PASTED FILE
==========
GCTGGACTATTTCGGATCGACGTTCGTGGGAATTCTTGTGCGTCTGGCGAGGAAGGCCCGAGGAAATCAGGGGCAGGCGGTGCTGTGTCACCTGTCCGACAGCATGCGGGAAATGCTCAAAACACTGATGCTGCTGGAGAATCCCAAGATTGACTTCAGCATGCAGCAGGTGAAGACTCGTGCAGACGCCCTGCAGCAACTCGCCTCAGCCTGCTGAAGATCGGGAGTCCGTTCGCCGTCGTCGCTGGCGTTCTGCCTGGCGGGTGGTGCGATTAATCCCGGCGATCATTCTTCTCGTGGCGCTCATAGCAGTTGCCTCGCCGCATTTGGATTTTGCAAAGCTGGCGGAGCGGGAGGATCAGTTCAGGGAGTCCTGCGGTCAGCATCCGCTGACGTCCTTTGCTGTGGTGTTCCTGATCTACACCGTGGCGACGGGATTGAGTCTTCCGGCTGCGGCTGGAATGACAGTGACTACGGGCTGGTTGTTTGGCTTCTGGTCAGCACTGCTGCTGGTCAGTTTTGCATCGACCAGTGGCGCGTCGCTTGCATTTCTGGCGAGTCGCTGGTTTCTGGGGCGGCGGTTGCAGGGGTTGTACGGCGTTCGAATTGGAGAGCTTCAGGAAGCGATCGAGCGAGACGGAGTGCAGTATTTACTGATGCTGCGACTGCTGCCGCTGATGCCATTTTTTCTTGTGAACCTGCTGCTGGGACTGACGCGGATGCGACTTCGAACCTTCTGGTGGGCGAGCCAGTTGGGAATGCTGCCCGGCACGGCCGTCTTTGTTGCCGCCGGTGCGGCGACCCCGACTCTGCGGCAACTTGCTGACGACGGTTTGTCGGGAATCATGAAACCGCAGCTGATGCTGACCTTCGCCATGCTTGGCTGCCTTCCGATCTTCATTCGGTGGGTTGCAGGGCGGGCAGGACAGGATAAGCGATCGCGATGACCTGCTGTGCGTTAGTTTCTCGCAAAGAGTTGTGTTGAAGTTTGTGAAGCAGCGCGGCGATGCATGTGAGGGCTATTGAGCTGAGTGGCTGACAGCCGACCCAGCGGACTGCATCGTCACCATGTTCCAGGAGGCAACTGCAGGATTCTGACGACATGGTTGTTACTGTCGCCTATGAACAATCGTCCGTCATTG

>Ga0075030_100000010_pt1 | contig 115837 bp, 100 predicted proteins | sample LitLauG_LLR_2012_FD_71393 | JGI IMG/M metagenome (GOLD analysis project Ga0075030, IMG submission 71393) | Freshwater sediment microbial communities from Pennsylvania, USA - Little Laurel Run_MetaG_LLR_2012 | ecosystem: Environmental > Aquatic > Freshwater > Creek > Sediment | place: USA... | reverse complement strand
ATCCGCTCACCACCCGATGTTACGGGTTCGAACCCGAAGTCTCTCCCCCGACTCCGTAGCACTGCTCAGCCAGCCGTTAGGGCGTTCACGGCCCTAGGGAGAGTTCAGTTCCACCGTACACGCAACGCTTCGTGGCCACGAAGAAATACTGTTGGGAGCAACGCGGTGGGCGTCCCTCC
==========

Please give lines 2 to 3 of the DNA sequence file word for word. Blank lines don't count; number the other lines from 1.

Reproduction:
>Ga0075030_100000010_pt1 | contig 115837 bp, 100 predicted proteins | sample LitLauG_LLR_2012_FD_71393 | JGI IMG/M metagenome (GOLD analysis project Ga0075030, IMG submission 71393) | Freshwater sediment microbial communities from Pennsylvania, USA - Little Laurel Run_MetaG_LLR_2012 | ecosystem: Environmental > Aquatic > Freshwater > Creek > Sediment | place: USA... | reverse complement strand
ATCCGCTCACCACCCGATGTTACGGGTTCGAACCCGAAGTCTCTCCCCCGACTCCGTAGCACTGCTCAGCCAGCCGTTAGGGCGTTCACGGCCCTAGGGAGAGTTCAGTTCCACCGTACACGCAACGCTTCGTGGCCACGAAGAAATACTGTTGGGAGCAACGCGGTGGGCGTCCCTCC